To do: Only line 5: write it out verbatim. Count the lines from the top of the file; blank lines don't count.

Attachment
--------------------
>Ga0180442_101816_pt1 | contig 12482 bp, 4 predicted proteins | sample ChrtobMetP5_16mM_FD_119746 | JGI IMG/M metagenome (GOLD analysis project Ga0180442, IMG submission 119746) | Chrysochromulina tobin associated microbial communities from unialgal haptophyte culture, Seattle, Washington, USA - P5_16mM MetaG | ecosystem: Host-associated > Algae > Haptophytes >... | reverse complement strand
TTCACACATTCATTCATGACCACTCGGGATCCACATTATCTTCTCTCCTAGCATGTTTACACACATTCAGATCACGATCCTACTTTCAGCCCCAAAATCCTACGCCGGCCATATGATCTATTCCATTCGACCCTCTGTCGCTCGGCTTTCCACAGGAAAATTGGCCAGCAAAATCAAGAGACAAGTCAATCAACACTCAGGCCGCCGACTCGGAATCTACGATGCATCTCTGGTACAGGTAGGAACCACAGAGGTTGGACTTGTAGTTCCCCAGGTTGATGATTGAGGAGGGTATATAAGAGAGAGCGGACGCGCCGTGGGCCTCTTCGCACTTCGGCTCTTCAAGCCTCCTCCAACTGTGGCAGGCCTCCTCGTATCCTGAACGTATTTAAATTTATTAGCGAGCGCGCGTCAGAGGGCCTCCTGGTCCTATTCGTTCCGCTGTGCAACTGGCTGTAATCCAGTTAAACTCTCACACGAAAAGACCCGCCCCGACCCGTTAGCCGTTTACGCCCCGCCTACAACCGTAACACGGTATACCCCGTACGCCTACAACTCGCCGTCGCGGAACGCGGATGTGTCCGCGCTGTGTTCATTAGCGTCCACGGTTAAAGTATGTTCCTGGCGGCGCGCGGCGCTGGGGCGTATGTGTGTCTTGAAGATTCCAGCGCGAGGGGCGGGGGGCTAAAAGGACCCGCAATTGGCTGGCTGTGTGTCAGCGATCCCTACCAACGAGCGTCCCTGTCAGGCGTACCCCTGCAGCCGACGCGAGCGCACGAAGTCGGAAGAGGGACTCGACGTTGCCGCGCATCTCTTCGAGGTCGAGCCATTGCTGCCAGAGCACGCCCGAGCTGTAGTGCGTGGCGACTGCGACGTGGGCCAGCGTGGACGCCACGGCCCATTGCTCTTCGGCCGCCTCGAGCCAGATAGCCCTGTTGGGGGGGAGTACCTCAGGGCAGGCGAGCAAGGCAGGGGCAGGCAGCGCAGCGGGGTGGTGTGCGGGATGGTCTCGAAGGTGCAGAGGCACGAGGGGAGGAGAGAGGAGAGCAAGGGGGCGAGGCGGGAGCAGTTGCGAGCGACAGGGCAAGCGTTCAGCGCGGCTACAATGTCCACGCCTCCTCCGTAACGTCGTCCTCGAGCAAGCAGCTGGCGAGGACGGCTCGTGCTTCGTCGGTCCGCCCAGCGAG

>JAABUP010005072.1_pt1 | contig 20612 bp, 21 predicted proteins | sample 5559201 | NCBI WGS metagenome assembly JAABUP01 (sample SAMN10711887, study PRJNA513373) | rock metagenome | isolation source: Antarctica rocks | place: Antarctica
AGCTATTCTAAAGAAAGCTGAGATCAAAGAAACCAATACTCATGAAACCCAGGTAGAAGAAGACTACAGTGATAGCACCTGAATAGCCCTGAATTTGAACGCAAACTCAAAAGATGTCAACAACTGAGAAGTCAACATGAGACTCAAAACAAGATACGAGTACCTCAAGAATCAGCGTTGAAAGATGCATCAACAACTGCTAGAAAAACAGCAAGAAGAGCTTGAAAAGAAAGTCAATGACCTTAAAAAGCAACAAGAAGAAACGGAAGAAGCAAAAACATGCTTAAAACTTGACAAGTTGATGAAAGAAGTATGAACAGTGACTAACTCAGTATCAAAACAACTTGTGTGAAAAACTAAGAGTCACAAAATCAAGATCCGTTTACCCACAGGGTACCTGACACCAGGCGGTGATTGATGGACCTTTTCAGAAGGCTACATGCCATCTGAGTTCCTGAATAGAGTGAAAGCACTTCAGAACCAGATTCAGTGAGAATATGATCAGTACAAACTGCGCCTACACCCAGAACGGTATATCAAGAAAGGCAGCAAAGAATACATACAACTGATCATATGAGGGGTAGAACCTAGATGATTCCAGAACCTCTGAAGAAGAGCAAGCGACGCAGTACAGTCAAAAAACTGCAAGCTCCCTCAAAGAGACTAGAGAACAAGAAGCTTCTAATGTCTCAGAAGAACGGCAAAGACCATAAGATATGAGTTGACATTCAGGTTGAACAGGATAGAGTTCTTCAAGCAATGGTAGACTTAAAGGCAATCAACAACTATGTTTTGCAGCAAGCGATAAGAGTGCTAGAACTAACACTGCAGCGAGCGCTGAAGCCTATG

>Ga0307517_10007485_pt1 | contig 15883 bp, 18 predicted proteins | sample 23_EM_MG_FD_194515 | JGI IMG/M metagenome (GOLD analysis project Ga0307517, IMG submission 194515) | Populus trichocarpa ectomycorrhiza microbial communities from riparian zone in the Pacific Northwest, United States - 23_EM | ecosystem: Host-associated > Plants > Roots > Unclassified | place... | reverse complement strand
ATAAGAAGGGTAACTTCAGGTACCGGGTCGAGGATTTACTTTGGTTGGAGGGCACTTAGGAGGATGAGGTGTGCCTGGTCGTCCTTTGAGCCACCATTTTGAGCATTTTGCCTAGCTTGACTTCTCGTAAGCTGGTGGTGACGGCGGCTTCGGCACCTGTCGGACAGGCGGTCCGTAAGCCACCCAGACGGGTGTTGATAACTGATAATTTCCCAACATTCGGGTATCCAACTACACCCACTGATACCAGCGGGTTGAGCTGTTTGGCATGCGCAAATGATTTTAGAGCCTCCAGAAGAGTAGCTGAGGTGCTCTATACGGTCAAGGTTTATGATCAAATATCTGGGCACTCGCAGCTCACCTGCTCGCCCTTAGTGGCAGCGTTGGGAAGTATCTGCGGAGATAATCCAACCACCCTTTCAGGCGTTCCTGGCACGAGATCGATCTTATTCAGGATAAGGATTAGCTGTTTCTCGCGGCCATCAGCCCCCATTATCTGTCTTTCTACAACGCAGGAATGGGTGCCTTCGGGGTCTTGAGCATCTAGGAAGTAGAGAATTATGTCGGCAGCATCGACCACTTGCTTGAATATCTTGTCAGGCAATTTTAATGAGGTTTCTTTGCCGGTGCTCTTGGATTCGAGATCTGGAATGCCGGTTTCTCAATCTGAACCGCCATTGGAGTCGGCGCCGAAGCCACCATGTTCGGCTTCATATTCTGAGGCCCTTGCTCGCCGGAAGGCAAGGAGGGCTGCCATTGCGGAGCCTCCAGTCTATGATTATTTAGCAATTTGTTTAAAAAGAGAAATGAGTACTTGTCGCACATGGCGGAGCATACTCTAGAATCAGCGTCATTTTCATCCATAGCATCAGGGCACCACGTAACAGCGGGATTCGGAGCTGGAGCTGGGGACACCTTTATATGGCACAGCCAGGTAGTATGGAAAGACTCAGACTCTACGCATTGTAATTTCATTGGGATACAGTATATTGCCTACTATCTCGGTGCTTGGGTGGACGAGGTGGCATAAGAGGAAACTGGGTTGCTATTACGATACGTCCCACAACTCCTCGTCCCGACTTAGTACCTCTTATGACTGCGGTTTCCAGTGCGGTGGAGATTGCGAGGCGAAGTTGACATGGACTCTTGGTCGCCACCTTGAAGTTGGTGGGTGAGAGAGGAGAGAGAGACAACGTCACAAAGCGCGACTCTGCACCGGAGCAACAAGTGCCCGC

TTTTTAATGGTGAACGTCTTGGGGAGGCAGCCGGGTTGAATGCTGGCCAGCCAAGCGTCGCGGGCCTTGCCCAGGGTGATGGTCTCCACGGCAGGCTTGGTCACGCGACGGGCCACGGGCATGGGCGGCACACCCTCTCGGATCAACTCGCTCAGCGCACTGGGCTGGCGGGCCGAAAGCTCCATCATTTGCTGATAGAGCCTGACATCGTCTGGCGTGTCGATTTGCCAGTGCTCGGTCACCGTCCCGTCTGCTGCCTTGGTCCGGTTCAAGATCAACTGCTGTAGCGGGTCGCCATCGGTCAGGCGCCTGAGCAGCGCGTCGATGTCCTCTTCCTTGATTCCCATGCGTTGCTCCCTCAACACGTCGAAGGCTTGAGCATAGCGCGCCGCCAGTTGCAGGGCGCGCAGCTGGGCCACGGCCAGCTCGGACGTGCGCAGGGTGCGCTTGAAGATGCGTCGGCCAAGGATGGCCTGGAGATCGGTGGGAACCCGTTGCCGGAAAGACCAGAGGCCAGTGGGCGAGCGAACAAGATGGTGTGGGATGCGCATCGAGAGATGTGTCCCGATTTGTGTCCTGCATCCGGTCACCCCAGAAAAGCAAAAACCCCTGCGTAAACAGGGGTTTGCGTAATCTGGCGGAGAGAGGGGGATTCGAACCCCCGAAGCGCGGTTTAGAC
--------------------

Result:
>Ga0307517_10007485_pt1 | contig 15883 bp, 18 predicted proteins | sample 23_EM_MG_FD_194515 | JGI IMG/M metagenome (GOLD analysis project Ga0307517, IMG submission 194515) | Populus trichocarpa ectomycorrhiza microbial communities from riparian zone in the Pacific Northwest, United States - 23_EM | ecosystem: Host-associated > Plants > Roots > Unclassified | place... | reverse complement strand